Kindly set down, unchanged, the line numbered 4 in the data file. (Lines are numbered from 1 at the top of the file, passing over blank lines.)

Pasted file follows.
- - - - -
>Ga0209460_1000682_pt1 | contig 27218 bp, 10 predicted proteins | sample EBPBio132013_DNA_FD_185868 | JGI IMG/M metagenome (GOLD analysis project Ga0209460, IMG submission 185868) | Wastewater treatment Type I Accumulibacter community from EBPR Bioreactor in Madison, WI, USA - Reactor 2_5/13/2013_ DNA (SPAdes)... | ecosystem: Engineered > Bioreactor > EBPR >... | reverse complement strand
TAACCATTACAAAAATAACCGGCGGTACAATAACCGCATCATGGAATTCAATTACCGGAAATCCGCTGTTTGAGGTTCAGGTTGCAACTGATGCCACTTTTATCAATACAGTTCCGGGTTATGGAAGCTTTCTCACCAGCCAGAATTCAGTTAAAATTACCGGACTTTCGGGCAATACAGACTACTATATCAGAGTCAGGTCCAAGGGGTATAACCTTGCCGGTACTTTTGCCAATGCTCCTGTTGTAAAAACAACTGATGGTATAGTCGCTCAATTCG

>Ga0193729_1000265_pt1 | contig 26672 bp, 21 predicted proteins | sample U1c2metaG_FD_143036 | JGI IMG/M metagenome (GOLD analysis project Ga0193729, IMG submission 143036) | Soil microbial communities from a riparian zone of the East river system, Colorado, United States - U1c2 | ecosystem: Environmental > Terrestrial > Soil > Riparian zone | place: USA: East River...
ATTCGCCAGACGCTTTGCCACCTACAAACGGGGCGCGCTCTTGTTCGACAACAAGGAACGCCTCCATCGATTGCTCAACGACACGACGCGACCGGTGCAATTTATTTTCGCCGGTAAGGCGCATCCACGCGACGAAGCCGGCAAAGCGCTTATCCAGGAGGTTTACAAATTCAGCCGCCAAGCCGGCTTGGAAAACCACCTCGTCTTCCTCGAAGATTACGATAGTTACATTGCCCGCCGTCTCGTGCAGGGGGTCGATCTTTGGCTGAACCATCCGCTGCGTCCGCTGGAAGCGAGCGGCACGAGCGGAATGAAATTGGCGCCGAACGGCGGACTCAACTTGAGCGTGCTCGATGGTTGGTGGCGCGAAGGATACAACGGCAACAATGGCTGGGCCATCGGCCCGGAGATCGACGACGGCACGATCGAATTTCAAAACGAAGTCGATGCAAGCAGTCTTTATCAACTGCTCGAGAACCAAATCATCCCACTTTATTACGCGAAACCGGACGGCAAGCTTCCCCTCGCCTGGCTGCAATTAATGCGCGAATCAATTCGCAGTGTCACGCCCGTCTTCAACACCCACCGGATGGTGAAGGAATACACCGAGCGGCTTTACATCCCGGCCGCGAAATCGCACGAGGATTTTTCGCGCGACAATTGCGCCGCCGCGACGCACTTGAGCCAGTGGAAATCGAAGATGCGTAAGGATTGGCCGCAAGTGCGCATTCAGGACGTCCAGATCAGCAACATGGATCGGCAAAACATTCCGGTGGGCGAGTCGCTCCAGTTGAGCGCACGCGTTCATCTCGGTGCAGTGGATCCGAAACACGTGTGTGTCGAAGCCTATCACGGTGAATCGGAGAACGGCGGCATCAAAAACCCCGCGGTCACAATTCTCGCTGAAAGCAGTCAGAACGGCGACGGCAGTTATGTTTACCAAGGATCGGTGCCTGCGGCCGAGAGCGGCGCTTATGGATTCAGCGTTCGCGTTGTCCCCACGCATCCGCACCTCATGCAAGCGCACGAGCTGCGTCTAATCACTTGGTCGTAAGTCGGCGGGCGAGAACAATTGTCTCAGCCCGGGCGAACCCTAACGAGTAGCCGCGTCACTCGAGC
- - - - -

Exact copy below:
ATTCGCCAGACGCTTTGCCACCTACAAACGGGGCGCGCTCTTGTTCGACAACAAGGAACGCCTCCATCGATTGCTCAACGACACGACGCGACCGGTGCAATTTATTTTCGCCGGTAAGGCGCATCCACGCGACGAAGCCGGCAAAGCGCTTATCCAGGAGGTTTACAAATTCAGCCGCCAAGCCGGCTTGGAAAACCACCTCGTCTTCCTCGAAGATTACGATAGTTACATTGCCCGCCGTCTCGTGCAGGGGGTCGATCTTTGGCTGAACCATCCGCTGCGTCCGCTGGAAGCGAGCGGCACGAGCGGAATGAAATTGGCGCCGAACGGCGGACTCAACTTGAGCGTGCTCGATGGTTGGTGGCGCGAAGGATACAACGGCAACAATGGCTGGGCCATCGGCCCGGAGATCGACGACGGCACGATCGAATTTCAAAACGAAGTCGATGCAAGCAGTCTTTATCAACTGCTCGAGAACCAAATCATCCCACTTTATTACGCGAAACCGGACGGCAAGCTTCCCCTCGCCTGGCTGCAATTAATGCGCGAATCAATTCGCAGTGTCACGCCCGTCTTCAACACCCACCGGATGGTGAAGGAATACACCGAGCGGCTTTACATCCCGGCCGCGAAATCGCACGAGGATTTTTCGCGCGACAATTGCGCCGCCGCGACGCACTTGAGCCAGTGGAAATCGAAGATGCGTAAGGATTGGCCGCAAGTGCGCATTCAGGACGTCCAGATCAGCAACATGGATCGGCAAAACATTCCGGTGGGCGAGTCGCTCCAGTTGAGCGCACGCGTTCATCTCGGTGCAGTGGATCCGAAACACGTGTGTGTCGAAGCCTATCACGGTGAATCGGAGAACGGCGGCATCAAAAACCCCGCGGTCACAATTCTCGCTGAAAGCAGTCAGAACGGCGACGGCAGTTATGTTTACCAAGGATCGGTGCCTGCGGCCGAGAGCGGCGCTTATGGATTCAGCGTTCGCGTTGTCCCCACGCATCCGCACCTCATGCAAGCGCACGAGCTGCGTCTAATCACTTGGTCGTAAGTCGGCGGGCGAGAACAATTGTCTCAGCCCGGGCGAACCCTAACGAGTAGCCGCGTCACTCGAGC